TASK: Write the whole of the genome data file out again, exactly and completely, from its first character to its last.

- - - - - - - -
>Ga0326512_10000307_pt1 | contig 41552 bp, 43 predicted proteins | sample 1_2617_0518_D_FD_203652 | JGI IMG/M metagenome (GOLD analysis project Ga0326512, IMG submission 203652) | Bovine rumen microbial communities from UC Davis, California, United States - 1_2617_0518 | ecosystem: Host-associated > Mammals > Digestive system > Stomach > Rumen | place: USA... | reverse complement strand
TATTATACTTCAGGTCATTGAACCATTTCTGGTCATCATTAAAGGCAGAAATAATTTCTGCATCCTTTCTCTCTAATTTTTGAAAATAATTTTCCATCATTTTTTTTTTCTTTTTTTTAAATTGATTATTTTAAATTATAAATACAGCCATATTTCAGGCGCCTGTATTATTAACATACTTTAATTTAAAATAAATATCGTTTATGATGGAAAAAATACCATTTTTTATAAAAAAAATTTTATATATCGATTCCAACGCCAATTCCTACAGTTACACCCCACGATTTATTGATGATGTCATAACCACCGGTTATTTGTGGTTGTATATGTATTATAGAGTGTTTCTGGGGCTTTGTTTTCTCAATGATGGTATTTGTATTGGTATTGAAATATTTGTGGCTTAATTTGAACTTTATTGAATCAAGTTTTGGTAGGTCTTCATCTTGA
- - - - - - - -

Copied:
>Ga0326512_10000307_pt1 | contig 41552 bp, 43 predicted proteins | sample 1_2617_0518_D_FD_203652 | JGI IMG/M metagenome (GOLD analysis project Ga0326512, IMG submission 203652) | Bovine rumen microbial communities from UC Davis, California, United States - 1_2617_0518 | ecosystem: Host-associated > Mammals > Digestive system > Stomach > Rumen | place: USA... | reverse complement strand
TATTATACTTCAGGTCATTGAACCATTTCTGGTCATCATTAAAGGCAGAAATAATTTCTGCATCCTTTCTCTCTAATTTTTGAAAATAATTTTCCATCATTTTTTTTTTCTTTTTTTTAAATTGATTATTTTAAATTATAAATACAGCCATATTTCAGGCGCCTGTATTATTAACATACTTTAATTTAAAATAAATATCGTTTATGATGGAAAAAATACCATTTTTTATAAAAAAAATTTTATATATCGATTCCAACGCCAATTCCTACAGTTACACCCCACGATTTATTGATGATGTCATAACCACCGGTTATTTGTGGTTGTATATGTATTATAGAGTGTTTCTGGGGCTTTGTTTTCTCAATGATGGTATTTGTATTGGTATTGAAATATTTGTGGCTTAATTTGAACTTTATTGAATCAAGTTTTGGTAGGTCTTCATCTTGA